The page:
Have yourself a Merry Nicene Christmas

No, this is not one of those nerdy academic posts.  On this Christmas day I wanted to sketch out some brief thoughts over some observations I’ve made recently that really points to something broader I’ve witnessed in how we can make false choices with respect to the Christian faith. And particularly, this time of year with reflections of Christmas and the purpose for which we celebrate this unprecedented occasion of the incarnation. So I will get to the title in a bit.

Let me start with a gospel music production that we watched last night. The program was mostly music (and it was pretty spectacular too!) interspersed with acting scenes centered on three characters whose lives, we learn after awhile, are interconnected.  The overriding message I got was Jesus is a means to make your life better. If you have the Lord and tragedy happens you have the power to “speak life.” You feel empty? Try Jesus. You witnessed a miraculous event points to the fact that you need God.

What was missing for me in this presentation is why God the Son, eternally existent with the Father humbled himself and left his throne of glory. It was to rescue us from our sin, the sin that plunged humanity into sin because of the events that happened in Genesis 3.  This sin that we are all born into, that impacted all of God’s good creation into anticipated decay and ongoing corruption (see Romans 8:20). From Gen. 3:15 onward in the Old Testament, God promised a reversal of this curse. The incarnation was for the purpose of fulfillment of God’s promises to redeem a people for himself not so much to fulfill our every life demand.

But when the fullness of time had come, God sent forth his Son, born of a woman, born under the law, to redeem those who were under the law, so that we might receive adoption as sons. (Gal. 4:4)

But this presentation kind of  echoes the overall vibe of Christmas in secular culture, right? Christmas is a magical time full of wish fulfillment and happiness. This kind of thinking can easily slip into the church especially with the influence of the soft prosperity message: tangible rewards are a sign of God’s favor upon your life. What better time than Christmas to get this message out, turning the birth of our Savior into offspring of our best life now.

When Christ chose to come into lowly circumstances for us according to the Father’s will and offer himself up as a sacrifice for our sins, that doesn’t mean we are going to always experience goodness in this life. We honor him at Christmas time for the gift of himself because it is only through him that we can be reconciled to the Father who created us for this purpose. The Advent/Christmas season is a time of awe at the wonderous gift of Jesus just because of who he is and what he came to do in fulfillment of promises.

But on the flip side, in repudiation of a sentimental type of Christmas that turns Jesus’ birth into some kind of ‘God want everyone to be happy and fulfilled’ holiday, we can go to opposite extreme and only make the event of the incarnation about our sin condition and the acts of Christ for us. As a wrote about a few years ago here, we can dehumanize Christianity by making it about a set of propositions that doesn’t touch our humanity and treats us as widgets who just need to believe, say, and do the right thing.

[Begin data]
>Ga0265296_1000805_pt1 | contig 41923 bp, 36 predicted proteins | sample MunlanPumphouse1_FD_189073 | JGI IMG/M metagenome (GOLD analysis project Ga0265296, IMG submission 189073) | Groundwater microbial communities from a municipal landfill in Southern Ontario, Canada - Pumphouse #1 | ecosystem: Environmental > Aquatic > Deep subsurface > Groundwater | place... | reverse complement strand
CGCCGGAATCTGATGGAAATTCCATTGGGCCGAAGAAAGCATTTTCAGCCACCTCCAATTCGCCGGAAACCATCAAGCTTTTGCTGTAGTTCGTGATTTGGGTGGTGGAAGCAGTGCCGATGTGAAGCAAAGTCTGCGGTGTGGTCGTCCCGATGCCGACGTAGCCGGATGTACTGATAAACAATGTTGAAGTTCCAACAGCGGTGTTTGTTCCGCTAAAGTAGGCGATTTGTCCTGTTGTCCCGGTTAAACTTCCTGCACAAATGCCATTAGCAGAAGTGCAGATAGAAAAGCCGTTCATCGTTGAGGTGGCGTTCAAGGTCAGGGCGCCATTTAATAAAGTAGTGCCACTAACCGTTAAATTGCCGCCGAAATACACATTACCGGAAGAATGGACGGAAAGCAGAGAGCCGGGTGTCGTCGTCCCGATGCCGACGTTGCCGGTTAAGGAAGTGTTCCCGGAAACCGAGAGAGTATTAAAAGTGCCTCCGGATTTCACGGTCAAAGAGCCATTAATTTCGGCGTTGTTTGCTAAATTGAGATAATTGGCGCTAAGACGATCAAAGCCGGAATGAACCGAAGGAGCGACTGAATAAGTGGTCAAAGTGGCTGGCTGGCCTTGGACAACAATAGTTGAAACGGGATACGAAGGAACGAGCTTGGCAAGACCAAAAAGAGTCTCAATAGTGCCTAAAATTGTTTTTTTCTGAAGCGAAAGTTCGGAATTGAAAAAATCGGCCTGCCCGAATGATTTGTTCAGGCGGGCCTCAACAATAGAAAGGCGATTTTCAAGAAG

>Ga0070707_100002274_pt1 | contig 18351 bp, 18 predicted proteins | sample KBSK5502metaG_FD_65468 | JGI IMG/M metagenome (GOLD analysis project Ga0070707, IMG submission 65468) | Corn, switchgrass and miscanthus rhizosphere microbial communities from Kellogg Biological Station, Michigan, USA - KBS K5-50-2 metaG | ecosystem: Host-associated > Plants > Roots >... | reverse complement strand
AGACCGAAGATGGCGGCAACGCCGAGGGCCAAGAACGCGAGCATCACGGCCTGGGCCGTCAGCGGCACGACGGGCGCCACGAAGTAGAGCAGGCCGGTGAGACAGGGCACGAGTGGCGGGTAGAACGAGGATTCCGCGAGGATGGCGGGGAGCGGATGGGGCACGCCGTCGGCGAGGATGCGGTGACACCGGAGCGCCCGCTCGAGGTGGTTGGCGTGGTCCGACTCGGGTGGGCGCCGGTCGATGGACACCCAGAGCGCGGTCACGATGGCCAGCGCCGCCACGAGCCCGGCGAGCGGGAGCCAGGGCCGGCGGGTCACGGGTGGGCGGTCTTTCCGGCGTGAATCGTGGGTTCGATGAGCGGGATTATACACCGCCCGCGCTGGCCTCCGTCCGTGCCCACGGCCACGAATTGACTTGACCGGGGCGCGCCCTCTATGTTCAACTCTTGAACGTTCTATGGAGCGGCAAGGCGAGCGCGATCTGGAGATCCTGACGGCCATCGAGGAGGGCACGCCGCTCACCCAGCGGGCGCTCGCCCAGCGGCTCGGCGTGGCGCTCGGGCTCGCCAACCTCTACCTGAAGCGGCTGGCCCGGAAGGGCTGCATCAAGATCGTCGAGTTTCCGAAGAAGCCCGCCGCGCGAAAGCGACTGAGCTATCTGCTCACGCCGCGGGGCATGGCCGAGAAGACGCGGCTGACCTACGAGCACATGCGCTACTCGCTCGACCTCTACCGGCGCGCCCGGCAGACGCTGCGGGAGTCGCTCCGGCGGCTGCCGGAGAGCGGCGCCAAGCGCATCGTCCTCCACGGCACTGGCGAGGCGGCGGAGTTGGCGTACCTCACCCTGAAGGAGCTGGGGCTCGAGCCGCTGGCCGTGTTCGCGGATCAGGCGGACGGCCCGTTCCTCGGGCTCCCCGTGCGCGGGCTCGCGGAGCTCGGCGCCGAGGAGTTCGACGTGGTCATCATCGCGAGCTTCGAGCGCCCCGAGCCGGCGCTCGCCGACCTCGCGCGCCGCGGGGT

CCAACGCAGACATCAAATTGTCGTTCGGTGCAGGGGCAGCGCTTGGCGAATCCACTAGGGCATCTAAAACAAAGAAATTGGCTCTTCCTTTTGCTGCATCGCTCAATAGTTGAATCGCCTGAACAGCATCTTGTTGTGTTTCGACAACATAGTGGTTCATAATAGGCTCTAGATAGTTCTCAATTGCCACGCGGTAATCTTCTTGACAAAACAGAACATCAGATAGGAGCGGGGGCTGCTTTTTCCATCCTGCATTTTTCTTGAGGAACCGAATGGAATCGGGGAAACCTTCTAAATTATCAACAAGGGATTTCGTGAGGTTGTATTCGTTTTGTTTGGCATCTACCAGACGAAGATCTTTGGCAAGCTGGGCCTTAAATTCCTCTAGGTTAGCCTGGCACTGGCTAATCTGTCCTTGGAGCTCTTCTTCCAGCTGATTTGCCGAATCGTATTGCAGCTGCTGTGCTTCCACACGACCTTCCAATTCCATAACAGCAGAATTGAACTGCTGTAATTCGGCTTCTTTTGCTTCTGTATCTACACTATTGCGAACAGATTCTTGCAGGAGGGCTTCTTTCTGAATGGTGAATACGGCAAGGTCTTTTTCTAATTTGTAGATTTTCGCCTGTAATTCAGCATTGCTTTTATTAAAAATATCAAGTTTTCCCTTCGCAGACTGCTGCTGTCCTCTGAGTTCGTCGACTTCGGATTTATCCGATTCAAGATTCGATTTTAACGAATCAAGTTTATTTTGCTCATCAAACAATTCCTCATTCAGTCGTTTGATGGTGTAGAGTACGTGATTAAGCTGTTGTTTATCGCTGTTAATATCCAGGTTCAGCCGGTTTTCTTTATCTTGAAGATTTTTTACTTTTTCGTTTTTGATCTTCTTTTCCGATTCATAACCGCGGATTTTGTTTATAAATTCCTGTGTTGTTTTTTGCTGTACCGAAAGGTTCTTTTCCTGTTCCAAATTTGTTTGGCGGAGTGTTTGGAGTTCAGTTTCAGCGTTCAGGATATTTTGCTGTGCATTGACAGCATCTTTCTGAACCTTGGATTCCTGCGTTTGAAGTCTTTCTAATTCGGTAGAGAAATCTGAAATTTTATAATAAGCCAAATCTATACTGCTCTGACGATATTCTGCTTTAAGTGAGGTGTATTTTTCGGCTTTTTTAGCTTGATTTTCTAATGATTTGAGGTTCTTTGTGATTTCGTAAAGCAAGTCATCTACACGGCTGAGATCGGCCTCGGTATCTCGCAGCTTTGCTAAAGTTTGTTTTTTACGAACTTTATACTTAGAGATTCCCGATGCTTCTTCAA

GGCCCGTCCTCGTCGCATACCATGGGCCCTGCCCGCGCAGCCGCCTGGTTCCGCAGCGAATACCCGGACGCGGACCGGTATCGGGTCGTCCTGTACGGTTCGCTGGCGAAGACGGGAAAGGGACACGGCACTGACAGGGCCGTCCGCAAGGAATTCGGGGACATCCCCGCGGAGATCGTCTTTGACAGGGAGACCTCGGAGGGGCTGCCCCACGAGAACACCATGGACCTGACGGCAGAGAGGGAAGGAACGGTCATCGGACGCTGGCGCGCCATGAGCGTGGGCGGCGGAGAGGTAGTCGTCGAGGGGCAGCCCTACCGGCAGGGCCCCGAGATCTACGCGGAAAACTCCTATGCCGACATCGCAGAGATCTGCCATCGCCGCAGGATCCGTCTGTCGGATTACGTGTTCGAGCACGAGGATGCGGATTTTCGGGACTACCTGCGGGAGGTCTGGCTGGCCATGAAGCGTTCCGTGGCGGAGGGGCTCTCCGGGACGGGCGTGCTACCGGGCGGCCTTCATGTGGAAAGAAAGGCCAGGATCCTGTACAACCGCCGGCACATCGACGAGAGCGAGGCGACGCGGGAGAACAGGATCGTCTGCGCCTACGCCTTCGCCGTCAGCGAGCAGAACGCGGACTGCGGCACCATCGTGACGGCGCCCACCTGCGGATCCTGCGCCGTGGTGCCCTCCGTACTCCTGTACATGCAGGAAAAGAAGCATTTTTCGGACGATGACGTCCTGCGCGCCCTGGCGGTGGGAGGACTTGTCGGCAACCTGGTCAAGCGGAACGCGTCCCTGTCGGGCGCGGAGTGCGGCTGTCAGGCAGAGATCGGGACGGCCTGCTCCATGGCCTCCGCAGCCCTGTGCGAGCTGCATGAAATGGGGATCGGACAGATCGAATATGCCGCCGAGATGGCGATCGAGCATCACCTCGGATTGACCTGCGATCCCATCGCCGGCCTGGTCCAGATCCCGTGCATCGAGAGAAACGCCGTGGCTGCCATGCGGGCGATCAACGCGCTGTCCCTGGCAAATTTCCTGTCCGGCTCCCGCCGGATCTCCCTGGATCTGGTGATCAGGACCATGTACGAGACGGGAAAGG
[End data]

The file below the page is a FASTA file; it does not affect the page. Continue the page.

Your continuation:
Little else demonstrated this than this exchange here.

Now I’m not a fan of how Keller put this. But the response is as if God sending forth his Son had no bearing on the relational aspect of Jesus’ condescension to us. Yet, in his earthly ministry, he demonstrated just the opposite. His death, burial and resurrection was for the express purpose of translating us out of the kingdom of darkness into his for fellowship with God, as Dr. Douglas Kelly at RTS Charlotte put so succinctly put it;

The incarnate Word is the revelation of both grace and truth, and so of the character of the Lord himself. He was made flesh, so that by this gracious condescension we might know who God truly is.

And this gets to the title of this post. I think the Nicene Creed so aptly captures the rich Christology of the meaning of Christmas without neglecting our humanity;

For us and our salvation he came down from heaven

Yes, he came to rescue us from our sin and we need to acknowledge that in our presentations and remembrance of Christmas. But that sin condition has impacted our humanity in so many ways. Christmas is not a happy, wish fulfilling kind of day for everybody. There is loneliness and grief and suffering loss of loved ones and family dysfunction and broken circumstances, and the list goes on. But the God who sees and cares has sent his Son for us, and his Spirit to give us comfort and joy. And he has gathered a visible church so his offspring can be nourished and  “being joined together, grows into a holy temple in the Lord.” (Eph. 2:21). That holy temple in whom the Lord dwells is meant to provide us with tangible means in which we experience God’s care for us. We are meant to experience some closeness to the Lord are we not?

We won’t always experience the best of times. And Jesus did say that in this world we will have trouble. But we can always experience the God who is near by knowing his Son. We don’t come to Christ for the goodies he brings. He is the gift. We can have God’s best by recognizing that he came both for us AND our salvation.

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